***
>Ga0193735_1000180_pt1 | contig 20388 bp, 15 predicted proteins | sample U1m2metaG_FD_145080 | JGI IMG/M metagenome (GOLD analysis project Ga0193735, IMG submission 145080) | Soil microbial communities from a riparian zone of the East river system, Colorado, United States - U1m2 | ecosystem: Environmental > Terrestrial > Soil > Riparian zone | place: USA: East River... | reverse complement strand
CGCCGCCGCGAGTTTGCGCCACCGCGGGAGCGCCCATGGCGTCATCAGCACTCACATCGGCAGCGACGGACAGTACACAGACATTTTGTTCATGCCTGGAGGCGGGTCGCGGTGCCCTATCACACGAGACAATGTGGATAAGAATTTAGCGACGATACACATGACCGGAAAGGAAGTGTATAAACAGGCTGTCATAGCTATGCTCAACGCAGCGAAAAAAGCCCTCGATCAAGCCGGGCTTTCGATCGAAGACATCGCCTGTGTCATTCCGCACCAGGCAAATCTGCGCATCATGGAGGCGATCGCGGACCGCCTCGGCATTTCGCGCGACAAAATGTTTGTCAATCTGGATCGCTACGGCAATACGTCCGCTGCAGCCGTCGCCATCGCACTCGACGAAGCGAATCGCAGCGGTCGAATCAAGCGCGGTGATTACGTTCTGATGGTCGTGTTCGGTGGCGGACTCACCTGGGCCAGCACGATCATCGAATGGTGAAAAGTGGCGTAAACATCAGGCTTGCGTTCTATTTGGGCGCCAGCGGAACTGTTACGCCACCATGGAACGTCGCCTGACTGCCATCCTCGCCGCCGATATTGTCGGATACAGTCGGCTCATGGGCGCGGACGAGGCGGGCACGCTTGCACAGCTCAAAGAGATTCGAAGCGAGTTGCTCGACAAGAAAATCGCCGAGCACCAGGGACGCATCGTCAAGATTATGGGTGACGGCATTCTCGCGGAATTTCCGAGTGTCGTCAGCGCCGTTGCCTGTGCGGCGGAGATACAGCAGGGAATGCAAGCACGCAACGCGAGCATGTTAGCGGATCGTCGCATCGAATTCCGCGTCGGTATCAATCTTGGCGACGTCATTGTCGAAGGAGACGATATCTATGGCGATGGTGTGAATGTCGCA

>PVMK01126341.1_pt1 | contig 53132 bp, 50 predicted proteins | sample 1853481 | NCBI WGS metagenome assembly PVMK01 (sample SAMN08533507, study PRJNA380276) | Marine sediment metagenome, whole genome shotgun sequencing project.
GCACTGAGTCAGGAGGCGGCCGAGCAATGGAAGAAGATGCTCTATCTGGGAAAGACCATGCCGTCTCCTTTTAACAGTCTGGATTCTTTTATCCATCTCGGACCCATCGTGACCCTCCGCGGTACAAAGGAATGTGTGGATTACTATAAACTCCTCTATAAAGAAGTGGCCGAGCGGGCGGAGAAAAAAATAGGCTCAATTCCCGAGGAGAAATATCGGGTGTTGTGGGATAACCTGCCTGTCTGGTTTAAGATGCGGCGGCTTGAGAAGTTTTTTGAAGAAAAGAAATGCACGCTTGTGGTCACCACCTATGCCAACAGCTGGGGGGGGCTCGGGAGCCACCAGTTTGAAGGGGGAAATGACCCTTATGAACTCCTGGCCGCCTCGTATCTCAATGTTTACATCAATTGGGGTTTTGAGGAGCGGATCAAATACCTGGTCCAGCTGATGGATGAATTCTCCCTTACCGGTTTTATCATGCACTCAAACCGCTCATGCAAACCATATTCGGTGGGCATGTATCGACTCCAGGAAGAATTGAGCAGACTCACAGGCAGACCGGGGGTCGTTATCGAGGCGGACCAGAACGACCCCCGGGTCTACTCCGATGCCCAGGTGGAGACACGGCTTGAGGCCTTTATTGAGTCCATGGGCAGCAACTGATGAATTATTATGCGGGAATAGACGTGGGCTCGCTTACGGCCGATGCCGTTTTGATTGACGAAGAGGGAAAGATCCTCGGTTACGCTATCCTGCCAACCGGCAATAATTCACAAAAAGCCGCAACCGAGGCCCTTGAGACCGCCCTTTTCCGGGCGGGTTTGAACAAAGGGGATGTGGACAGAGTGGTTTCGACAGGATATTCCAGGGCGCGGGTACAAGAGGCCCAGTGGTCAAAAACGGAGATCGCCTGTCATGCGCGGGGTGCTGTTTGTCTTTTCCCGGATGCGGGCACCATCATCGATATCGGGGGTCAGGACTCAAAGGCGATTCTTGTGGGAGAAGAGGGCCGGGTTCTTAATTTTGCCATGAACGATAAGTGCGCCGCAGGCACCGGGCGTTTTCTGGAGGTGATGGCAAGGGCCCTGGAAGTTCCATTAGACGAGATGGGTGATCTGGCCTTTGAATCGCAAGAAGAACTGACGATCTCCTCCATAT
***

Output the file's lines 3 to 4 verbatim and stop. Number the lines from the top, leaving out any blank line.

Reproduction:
>PVMK01126341.1_pt1 | contig 53132 bp, 50 predicted proteins | sample 1853481 | NCBI WGS metagenome assembly PVMK01 (sample SAMN08533507, study PRJNA380276) | Marine sediment metagenome, whole genome shotgun sequencing project.
GCACTGAGTCAGGAGGCGGCCGAGCAATGGAAGAAGATGCTCTATCTGGGAAAGACCATGCCGTCTCCTTTTAACAGTCTGGATTCTTTTATCCATCTCGGACCCATCGTGACCCTCCGCGGTACAAAGGAATGTGTGGATTACTATAAACTCCTCTATAAAGAAGTGGCCGAGCGGGCGGAGAAAAAAATAGGCTCAATTCCCGAGGAGAAATATCGGGTGTTGTGGGATAACCTGCCTGTCTGGTTTAAGATGCGGCGGCTTGAGAAGTTTTTTGAAGAAAAGAAATGCACGCTTGTGGTCACCACCTATGCCAACAGCTGGGGGGGGCTCGGGAGCCACCAGTTTGAAGGGGGAAATGACCCTTATGAACTCCTGGCCGCCTCGTATCTCAATGTTTACATCAATTGGGGTTTTGAGGAGCGGATCAAATACCTGGTCCAGCTGATGGATGAATTCTCCCTTACCGGTTTTATCATGCACTCAAACCGCTCATGCAAACCATATTCGGTGGGCATGTATCGACTCCAGGAAGAATTGAGCAGACTCACAGGCAGACCGGGGGTCGTTATCGAGGCGGACCAGAACGACCCCCGGGTCTACTCCGATGCCCAGGTGGAGACACGGCTTGAGGCCTTTATTGAGTCCATGGGCAGCAACTGATGAATTATTATGCGGGAATAGACGTGGGCTCGCTTACGGCCGATGCCGTTTTGATTGACGAAGAGGGAAAGATCCTCGGTTACGCTATCCTGCCAACCGGCAATAATTCACAAAAAGCCGCAACCGAGGCCCTTGAGACCGCCCTTTTCCGGGCGGGTTTGAACAAAGGGGATGTGGACAGAGTGGTTTCGACAGGATATTCCAGGGCGCGGGTACAAGAGGCCCAGTGGTCAAAAACGGAGATCGCCTGTCATGCGCGGGGTGCTGTTTGTCTTTTCCCGGATGCGGGCACCATCATCGATATCGGGGGTCAGGACTCAAAGGCGATTCTTGTGGGAGAAGAGGGCCGGGTTCTTAATTTTGCCATGAACGATAAGTGCGCCGCAGGCACCGGGCGTTTTCTGGAGGTGATGGCAAGGGCCCTGGAAGTTCCATTAGACGAGATGGGTGATCTGGCCTTTGAATCGCAAGAAGAACTGACGATCTCCTCCATAT